Archive for April, 2008

A teacher and his development dreams

Wednesday, April 30th, 2008

In Seattle, we have a lot of serious development players. We’ve got our own big guys and we’ve got the big guys who come here from all over. We’ve got billions of dollars that trade hands every month and cranes all over town.

Tom Flood on the site

It’s serious business. But we’ve still got our funky side too. We have our shadow development community. It’s small but it’s still here. And sometimes you get a glimpse of it.

Tom Flood is a teacher and sculptor who owns two funky falling-apart structures on the corner of 34th and Pike in the Madrona neighborhood. For years, he taught kids how to sculpt and weld and build Go-Karts at the building that used to say Madrona Auto in front.

He has plans to build seven super-sustainable live-work units on the site. They will all have green roofs with solar cells and natural ventilation. There will be a central courtyard and rainwater will be used in toilets and washing machines.

What Flood wants to build there
A “living fence” in front will let passersby watch graywater being treated as it passes through a transparent planter filled with soil and plants.

The project will cost about $3 million. Flood works as a part-time teacher and his wife, Diane, is a switchman for BNSF Railroad, but they joined forces with small developer Shilshole Development to make it happen.

In the end, the Floods and their kids plan to move into two of the units, gardening on the roof alongside their neighbors.

Flood knows it will be hard for Madrona to accept the loss of his iconic structures. But with a big central courtyard and tenants running small businesses at street level, he hopes to add to the pedestrian landscape. And he plans to salvage the old structures and keep their parts visible on the new.

The project is in design review. Construction will likely start early next year.

Read other bloggers weigh in on other developments planned along 34th in Madrona here and here.

Green design on a dime in Seattle??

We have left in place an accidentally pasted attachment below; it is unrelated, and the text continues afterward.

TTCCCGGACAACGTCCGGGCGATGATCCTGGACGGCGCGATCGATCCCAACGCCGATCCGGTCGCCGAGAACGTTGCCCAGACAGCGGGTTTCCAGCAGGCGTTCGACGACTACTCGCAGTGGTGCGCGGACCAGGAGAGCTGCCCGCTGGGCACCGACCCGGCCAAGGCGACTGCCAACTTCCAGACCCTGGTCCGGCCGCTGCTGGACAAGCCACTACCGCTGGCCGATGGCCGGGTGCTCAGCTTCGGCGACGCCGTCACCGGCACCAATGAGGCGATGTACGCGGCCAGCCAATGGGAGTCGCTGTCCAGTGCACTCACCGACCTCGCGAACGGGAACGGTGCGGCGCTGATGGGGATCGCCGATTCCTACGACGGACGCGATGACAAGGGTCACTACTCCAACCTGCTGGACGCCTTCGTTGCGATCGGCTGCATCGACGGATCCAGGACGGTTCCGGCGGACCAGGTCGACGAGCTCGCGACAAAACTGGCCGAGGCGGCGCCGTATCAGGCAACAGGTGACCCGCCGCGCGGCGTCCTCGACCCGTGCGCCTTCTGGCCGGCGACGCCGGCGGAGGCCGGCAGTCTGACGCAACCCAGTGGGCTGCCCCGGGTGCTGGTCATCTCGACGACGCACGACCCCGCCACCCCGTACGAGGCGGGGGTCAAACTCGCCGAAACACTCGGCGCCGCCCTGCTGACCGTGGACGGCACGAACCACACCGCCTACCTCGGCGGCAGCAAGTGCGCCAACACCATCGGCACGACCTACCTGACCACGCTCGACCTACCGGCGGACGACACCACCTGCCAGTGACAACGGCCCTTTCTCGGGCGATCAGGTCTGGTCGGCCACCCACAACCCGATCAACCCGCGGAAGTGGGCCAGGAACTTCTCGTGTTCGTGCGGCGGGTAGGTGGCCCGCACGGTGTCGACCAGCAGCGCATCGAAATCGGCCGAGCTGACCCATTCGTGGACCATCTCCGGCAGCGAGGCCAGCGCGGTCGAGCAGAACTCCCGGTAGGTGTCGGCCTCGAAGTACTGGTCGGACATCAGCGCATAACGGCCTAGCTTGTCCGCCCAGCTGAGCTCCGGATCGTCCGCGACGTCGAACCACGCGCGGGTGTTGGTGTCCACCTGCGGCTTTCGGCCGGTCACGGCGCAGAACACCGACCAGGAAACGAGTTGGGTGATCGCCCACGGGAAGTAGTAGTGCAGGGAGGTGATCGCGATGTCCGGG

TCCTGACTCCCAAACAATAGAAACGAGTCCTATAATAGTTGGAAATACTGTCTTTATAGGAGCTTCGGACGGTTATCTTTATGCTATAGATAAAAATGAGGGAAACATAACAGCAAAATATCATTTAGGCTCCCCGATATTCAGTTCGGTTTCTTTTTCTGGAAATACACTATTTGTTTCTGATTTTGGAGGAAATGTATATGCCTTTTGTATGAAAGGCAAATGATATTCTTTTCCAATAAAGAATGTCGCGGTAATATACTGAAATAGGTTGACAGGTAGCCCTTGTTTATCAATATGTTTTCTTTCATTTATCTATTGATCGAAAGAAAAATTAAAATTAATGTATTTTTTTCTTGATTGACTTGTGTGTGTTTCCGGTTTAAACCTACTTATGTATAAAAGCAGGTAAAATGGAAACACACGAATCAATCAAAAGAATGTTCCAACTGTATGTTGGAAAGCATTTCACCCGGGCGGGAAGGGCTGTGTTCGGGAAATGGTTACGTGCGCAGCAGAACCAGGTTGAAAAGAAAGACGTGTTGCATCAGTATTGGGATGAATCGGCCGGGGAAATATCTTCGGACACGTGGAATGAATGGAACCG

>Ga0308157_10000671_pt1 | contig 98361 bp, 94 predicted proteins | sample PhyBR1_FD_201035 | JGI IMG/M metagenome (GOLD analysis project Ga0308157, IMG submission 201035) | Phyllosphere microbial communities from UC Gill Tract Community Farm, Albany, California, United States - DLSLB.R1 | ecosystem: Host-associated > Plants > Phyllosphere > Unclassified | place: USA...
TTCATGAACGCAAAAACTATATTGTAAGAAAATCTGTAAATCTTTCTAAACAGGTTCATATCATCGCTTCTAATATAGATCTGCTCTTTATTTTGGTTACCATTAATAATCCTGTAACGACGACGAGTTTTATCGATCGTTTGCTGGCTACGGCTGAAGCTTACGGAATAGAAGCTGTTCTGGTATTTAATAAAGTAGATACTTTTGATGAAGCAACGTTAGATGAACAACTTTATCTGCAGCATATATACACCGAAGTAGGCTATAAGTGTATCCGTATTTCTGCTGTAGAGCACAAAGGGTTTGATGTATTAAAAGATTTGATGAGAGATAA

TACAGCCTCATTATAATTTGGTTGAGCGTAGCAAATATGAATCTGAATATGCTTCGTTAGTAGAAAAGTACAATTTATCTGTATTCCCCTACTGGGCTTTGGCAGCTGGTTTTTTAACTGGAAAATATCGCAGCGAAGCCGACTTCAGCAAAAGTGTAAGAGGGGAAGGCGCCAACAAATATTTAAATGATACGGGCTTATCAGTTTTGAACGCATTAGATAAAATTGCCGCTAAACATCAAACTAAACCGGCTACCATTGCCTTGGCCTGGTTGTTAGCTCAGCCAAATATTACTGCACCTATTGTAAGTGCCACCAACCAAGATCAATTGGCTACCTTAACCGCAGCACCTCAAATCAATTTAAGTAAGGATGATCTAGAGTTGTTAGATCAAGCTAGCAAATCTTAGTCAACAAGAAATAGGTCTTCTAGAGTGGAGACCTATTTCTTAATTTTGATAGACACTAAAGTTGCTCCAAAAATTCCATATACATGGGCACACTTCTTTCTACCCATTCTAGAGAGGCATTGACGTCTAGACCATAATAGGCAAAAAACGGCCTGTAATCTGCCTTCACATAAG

Monday, April 28th, 2008

A house designed by two small Seattle firms will serve as a prototype for affordable green living in the Gulf Coast. And it might have a lesson or two for the Puget Sound.

Owen Richards Architects and HyBrid Architects found out Friday that their design was chosen from 182 entries in the 99K house competition sponsored by the Rice Design Alliance and AIA Houston.

Their entry, Core, is compact, adaptable and energy efficient, with geothermal heating and cooling, minimal material waste and a giant solar-powered fan.

All this for $99 K

The 1,200-square-foot house’s estimated total project cost is less than $99,000. The house will be built in June at a site donated by the city. It will then be auctioned off or sold to a lower income family.

Designers had to keep construction costs under $75,000. They designed the house on a four-foot module to reduce waste, with framing of exterior walls designed to link up at 24 inches, using fewer materials and fewer studs in the walls.

Recycled and sustainable materials were also worked in. The house has cement board siding, pine flooring and recycled concrete paving.

There were some things they couldn’t afford, like the green roof they wanted. Rainwater capture will irrigate the site but won’t run through toilets or the laundry.

Plans for geothermal system

The geothermal mechanical system cost a little more, but designers said it will pay for itself in energy saved in less than three years. It uses less than half the energy of a traditional HVAC system. Natural ventilation alone wasn’t an option for those sweltering Houston summers, but designers hope the solar-powered fan will be enough on some days.

The house also takes some green cred from its adaptability, with movable inside walls altering the house from one to four bedrooms or two duplex units instead. That decreases the chances of tear-down or a move when a family’s situation changes.